Penn State, State College Police Add Tasers To Crime Fighting Arsenal

Penn State University and State College Police announced today they will be implementing tasers as a part of their crime fighting arsenal, according to a press release. University Police currently carry chemical spray, batons, and firearms. The hope is that the addition of the tasers will reduce the risk of injury to suspects, spectators, and officers alike.

“It is always my hope that we never have to use any of these devices,” said Steve Shelow, Assistant VP for University Police and Public Safety. “However, if our officers find themselves in a situation where someone is violent and cannot be controlled, I would much rather they have the option of a Taser, both for the safety of the officer and of the subject.”

Both police departments have undergone intense training for the tasers since January, and will be required to re-complete a certification course on an annual basis. It is illegal for anyone other than a trained and sworn officer to carry a taser on Penn State property.

The decision to utilize tasers has been 18 months in the making. Both police forces jointly conducted a study on the value of the device during that time. It has been shown that tasers can be safer alternative to other methods of force for everyone involved, reducing the number and severity of injuries to subjects and officers.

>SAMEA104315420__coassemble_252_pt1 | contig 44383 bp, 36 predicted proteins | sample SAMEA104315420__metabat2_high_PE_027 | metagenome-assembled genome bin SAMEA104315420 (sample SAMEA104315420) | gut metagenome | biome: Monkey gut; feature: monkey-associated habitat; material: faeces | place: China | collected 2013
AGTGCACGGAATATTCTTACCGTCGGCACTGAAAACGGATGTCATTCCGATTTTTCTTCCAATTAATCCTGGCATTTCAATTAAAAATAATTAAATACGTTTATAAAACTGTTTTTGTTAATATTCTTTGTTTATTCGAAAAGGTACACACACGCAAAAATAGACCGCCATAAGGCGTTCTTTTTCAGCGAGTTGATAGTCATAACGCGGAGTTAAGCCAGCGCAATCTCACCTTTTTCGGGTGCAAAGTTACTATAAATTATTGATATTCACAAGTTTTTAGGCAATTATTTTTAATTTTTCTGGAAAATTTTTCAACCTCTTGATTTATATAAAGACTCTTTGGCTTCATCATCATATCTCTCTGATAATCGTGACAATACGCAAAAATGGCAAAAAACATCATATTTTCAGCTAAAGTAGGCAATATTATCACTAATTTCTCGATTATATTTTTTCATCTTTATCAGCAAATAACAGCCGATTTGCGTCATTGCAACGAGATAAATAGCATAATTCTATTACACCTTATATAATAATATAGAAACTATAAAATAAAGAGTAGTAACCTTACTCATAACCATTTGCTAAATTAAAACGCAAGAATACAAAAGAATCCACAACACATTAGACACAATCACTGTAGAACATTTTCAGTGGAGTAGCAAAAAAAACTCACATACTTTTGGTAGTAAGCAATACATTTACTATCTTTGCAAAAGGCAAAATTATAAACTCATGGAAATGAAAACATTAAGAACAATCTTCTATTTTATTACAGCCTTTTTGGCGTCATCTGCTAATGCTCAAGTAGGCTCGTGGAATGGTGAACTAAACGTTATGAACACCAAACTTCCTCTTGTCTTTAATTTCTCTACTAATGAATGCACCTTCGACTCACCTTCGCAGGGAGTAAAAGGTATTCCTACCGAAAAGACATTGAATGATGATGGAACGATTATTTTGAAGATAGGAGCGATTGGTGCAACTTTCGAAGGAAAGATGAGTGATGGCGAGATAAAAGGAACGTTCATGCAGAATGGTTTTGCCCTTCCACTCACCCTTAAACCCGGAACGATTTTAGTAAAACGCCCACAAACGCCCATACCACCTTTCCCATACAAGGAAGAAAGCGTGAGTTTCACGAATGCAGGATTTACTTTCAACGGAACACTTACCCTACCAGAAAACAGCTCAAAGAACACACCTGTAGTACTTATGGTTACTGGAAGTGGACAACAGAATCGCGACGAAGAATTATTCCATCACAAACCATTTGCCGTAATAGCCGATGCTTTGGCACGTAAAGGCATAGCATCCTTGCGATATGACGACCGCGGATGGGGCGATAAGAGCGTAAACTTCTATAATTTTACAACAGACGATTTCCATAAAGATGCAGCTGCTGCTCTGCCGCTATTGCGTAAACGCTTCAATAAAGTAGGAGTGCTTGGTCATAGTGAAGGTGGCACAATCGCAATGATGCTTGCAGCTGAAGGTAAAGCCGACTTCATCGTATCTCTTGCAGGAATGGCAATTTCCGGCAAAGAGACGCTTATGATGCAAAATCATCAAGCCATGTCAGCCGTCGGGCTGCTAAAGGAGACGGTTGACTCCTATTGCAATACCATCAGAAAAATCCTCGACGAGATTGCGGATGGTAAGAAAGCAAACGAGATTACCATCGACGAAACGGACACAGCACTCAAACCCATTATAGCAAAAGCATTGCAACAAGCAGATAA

Police from both departments are only granted the authority to use the tasers on individuals who are resisting arrest or have the potential to harm themselves or others. Compliant subjects will not be threatened with the shock of a taser unless its use is justified to the officer.

50 of the devices, a X26P Advanced Taser, will be employed throughout campus at a cost of $70,000. The tasers function as small computers, offering the ability to provide detailed activation information that officers can reference after deploying the apparatus. State College Police will be implementing an additional 20 throughout the borough. With their implementation at Penn State and State College, all departments in Center County will carry the device.

For every instance involving the deployment of a taser, emergency medical personnel will be called to the scene to evaluate and assure the well-being of the subject or subjects on which the device was deployed.

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Lexi Shimkonis

Lexi is an editor-turned-staff writer who can often be found at either Irving's or the Phyrst (with the chances she'll have her backpack being the same). Lexi is a senior hailing from Spring City, PA (kind of) and studying Civil Engineering. Please email questions and/or pleas for an Instagram caption to [email protected], or for a more intimate bond, follow her on Twitter @lexshimko.

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